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Inverse Square Law Issues

Agnaa

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The way we go about Inverse Square Law feats has a few flaws. While this mathematical principle works well for long distances and tiny surface areas, it starts to show its inaccuracies when those limits are pushed in the other direction.

Flaw 1: Road to Infinity
We essentially go about these feats by figuring out how much energy each square unit of the surface area of the sphere has, and then multiply that by the target's cross-section. But practically that amounts to wrapping a character around the sphere. When this is done for explosions a small distance away, or for particularly large characters, the joule values accelerate exponentially. For human-sized characters, this starts at 0.23262 meters away from the explosion.

Flaw 2: Slightly Off Radii
When doing ISL calcs we tend to actually represent the explosions like this. As you can tell, this underestimates the radius, inflating the values ever so slightly. While this doesn't matter much for a large radius, it matters more and more the smaller the radius is.

Still, it's not a huge deal, but as I'll show later on, it's something that can be accounted for.

Flaw 3: Chord You See the Problem?
Even if we were to use the correct radii, as per this diagram you may notice that something's off. Because the person's standing upright instead of curved in the manner of the circle, they've actually blocked more of the circle than we give them credit for.

If it seems a bit confusing and hard to tell why they've blocked more, I think I've got a slightly more intuitive way to think about it:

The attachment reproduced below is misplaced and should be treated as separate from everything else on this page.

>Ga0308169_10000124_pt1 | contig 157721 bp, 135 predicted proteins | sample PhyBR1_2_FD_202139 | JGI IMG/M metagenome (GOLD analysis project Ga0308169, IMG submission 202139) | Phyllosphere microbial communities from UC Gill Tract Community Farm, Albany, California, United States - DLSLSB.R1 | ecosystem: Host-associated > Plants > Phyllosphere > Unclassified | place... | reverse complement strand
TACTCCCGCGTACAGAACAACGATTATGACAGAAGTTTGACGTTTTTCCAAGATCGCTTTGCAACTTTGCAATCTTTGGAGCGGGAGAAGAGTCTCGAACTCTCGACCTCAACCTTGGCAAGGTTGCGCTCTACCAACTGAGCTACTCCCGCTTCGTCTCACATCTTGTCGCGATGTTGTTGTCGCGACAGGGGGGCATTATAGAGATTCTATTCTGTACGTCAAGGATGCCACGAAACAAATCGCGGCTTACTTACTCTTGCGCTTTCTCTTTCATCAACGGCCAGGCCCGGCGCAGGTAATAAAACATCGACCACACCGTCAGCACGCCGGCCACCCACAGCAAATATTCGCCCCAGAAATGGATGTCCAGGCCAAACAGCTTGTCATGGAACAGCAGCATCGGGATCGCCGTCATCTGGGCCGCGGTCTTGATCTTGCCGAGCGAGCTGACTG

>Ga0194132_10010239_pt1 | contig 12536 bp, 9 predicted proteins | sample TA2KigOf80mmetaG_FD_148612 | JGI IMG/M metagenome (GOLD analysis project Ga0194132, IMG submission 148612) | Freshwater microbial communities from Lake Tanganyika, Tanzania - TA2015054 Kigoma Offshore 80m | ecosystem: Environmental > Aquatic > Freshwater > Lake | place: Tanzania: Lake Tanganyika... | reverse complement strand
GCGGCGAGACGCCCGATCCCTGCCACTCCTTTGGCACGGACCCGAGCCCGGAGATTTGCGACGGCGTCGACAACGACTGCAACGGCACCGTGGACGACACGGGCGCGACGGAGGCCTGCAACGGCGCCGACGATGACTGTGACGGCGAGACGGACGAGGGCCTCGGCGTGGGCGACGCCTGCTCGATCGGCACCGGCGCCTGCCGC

A straight line is the shortest distance between two points, i.e. that red line. However, what was really blocked was the red line, and all the black line of the circle behind it. As it's curved (not a straight line), that part must be longer than the straight line. But since our calcs only use the red line, we're underestimating the result.

Solution: Circle Geometry
Now, I'm not a calc group member myself, but I barely pieced together a 2-D analog of how this could be fixed and done better. Someone better at math than me would be able to come along and finish it.

Essentially, we'll treat the surface area of the being tanking the explosion as a chord, and we'll calculate the length of the arc for the amount blocked.

Practically, this means that we'll need to use some more equations to figure out the CA part of E=I*CA, but the I part will remain the same.

I think that if this is transformed to 3-D it will solve all the issues I've outlined.

Meta: Does It Even Matter?
But at the end of the day, flaws two and three barely change the results. And flaw one can easily be accounted for by simply saying "If the yield is larger than the original yield, use the original yield instead". With the forum move coming up it is probably also unwise to implement a much more difficult variation of a calc and go around nitpicking old calcs to fix it up.

But, an inaccuracy is an inaccuracy. I present the information and it's up to calc group to resolve it; however best they see fit.
 
As you said, flaw one can easily be accounted for by simply saying "If the yield is larger than the original yield, use the original yield instead".

For the other flaws, your suggestion is that the surface area would be chord times length of arc?
 
I'm saying that surface area would be length of arc, and the current surface area would be the chord. We would derive the length of the arc from the length of the chord and the radius as shown on the wikipedia page (except in 3 dimensions).
 
Can you demonstrate, with an existing calc, how much of an effect this makes?

If it's only like, a 50000 joule change on a 9-A Explosion, I'd just say "neat" and add it to the pile of things we do not quite right but are good enough
 
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